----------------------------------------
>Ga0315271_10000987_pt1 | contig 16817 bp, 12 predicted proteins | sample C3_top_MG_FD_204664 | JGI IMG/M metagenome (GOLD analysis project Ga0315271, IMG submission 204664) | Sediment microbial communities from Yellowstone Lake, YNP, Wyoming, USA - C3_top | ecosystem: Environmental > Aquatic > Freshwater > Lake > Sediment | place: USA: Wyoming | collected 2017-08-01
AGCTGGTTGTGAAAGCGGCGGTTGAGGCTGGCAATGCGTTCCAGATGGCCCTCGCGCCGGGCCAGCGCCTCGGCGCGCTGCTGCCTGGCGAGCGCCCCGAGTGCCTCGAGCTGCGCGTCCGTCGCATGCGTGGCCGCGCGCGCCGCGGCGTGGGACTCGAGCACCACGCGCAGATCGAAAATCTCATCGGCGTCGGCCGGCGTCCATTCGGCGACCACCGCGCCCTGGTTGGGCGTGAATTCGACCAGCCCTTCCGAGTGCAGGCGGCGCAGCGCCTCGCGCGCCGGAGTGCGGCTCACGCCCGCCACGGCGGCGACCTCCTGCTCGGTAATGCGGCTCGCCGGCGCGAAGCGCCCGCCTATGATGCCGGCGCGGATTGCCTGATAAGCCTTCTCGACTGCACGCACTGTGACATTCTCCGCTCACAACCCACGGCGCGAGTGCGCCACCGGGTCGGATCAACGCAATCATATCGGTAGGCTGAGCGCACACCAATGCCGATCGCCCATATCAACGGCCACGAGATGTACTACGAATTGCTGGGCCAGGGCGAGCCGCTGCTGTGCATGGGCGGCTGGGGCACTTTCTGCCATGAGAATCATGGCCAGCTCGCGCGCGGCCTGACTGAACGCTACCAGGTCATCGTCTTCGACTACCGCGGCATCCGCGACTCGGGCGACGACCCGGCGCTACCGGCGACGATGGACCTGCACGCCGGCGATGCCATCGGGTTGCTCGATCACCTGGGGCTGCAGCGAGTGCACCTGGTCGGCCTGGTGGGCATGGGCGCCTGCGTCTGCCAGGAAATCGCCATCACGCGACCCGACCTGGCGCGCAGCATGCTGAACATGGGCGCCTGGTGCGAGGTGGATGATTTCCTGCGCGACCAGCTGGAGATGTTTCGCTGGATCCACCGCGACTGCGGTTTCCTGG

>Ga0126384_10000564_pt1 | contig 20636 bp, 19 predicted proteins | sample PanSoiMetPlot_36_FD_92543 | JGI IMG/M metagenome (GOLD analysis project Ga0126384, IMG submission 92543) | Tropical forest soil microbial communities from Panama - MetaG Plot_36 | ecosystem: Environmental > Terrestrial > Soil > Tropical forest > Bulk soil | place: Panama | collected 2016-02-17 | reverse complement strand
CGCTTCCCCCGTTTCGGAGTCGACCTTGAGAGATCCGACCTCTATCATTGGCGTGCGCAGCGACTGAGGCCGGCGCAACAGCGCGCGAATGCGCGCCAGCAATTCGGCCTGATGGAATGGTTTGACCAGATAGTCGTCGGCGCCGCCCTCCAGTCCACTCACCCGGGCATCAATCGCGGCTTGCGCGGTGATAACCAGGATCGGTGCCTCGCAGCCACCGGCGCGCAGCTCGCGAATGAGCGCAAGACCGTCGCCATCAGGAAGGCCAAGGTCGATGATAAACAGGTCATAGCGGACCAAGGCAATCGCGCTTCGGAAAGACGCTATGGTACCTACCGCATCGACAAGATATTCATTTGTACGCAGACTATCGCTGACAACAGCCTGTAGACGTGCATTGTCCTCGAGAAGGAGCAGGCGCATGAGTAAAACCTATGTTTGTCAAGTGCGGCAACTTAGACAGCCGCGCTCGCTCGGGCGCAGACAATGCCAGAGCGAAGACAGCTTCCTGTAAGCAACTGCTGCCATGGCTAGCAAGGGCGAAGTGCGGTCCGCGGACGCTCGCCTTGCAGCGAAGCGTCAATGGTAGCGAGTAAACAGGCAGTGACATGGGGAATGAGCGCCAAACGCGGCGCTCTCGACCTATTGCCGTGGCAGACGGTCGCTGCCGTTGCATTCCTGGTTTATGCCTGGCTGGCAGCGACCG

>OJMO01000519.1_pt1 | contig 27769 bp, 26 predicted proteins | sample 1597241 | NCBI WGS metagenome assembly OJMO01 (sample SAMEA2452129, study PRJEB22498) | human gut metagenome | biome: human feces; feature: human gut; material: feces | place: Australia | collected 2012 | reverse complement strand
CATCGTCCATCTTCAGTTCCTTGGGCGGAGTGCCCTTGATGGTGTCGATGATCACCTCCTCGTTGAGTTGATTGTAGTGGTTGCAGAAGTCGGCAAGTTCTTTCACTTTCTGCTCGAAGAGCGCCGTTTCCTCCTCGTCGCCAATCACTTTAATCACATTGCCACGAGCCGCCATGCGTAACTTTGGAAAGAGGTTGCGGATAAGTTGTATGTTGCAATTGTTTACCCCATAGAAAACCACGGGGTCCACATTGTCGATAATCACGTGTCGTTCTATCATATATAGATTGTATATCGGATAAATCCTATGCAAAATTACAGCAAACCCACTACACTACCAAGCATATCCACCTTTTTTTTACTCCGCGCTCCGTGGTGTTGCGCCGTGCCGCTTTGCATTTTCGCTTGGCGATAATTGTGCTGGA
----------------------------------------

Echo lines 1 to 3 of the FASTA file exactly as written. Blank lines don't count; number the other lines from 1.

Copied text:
>Ga0315271_10000987_pt1 | contig 16817 bp, 12 predicted proteins | sample C3_top_MG_FD_204664 | JGI IMG/M metagenome (GOLD analysis project Ga0315271, IMG submission 204664) | Sediment microbial communities from Yellowstone Lake, YNP, Wyoming, USA - C3_top | ecosystem: Environmental > Aquatic > Freshwater > Lake > Sediment | place: USA: Wyoming | collected 2017-08-01
AGCTGGTTGTGAAAGCGGCGGTTGAGGCTGGCAATGCGTTCCAGATGGCCCTCGCGCCGGGCCAGCGCCTCGGCGCGCTGCTGCCTGGCGAGCGCCCCGAGTGCCTCGAGCTGCGCGTCCGTCGCATGCGTGGCCGCGCGCGCCGCGGCGTGGGACTCGAGCACCACGCGCAGATCGAAAATCTCATCGGCGTCGGCCGGCGTCCATTCGGCGACCACCGCGCCCTGGTTGGGCGTGAATTCGACCAGCCCTTCCGAGTGCAGGCGGCGCAGCGCCTCGCGCGCCGGAGTGCGGCTCACGCCCGCCACGGCGGCGACCTCCTGCTCGGTAATGCGGCTCGCCGGCGCGAAGCGCCCGCCTATGATGCCGGCGCGGATTGCCTGATAAGCCTTCTCGACTGCACGCACTGTGACATTCTCCGCTCACAACCCACGGCGCGAGTGCGCCACCGGGTCGGATCAACGCAATCATATCGGTAGGCTGAGCGCACACCAATGCCGATCGCCCATATCAACGGCCACGAGATGTACTACGAATTGCTGGGCCAGGGCGAGCCGCTGCTGTGCATGGGCGGCTGGGGCACTTTCTGCCATGAGAATCATGGCCAGCTCGCGCGCGGCCTGACTGAACGCTACCAGGTCATCGTCTTCGACTACCGCGGCATCCGCGACTCGGGCGACGACCCGGCGCTACCGGCGACGATGGACCTGCACGCCGGCGATGCCATCGGGTTGCTCGATCACCTGGGGCTGCAGCGAGTGCACCTGGTCGGCCTGGTGGGCATGGGCGCCTGCGTCTGCCAGGAAATCGCCATCACGCGACCCGACCTGGCGCGCAGCATGCTGAACATGGGCGCCTGGTGCGAGGTGGATGATTTCCTGCGCGACCAGCTGGAGATGTTTCGCTGGATCCACCGCGACTGCGGTTTCCTGG

>Ga0126384_10000564_pt1 | contig 20636 bp, 19 predicted proteins | sample PanSoiMetPlot_36_FD_92543 | JGI IMG/M metagenome (GOLD analysis project Ga0126384, IMG submission 92543) | Tropical forest soil microbial communities from Panama - MetaG Plot_36 | ecosystem: Environmental > Terrestrial > Soil > Tropical forest > Bulk soil | place: Panama | collected 2016-02-17 | reverse complement strand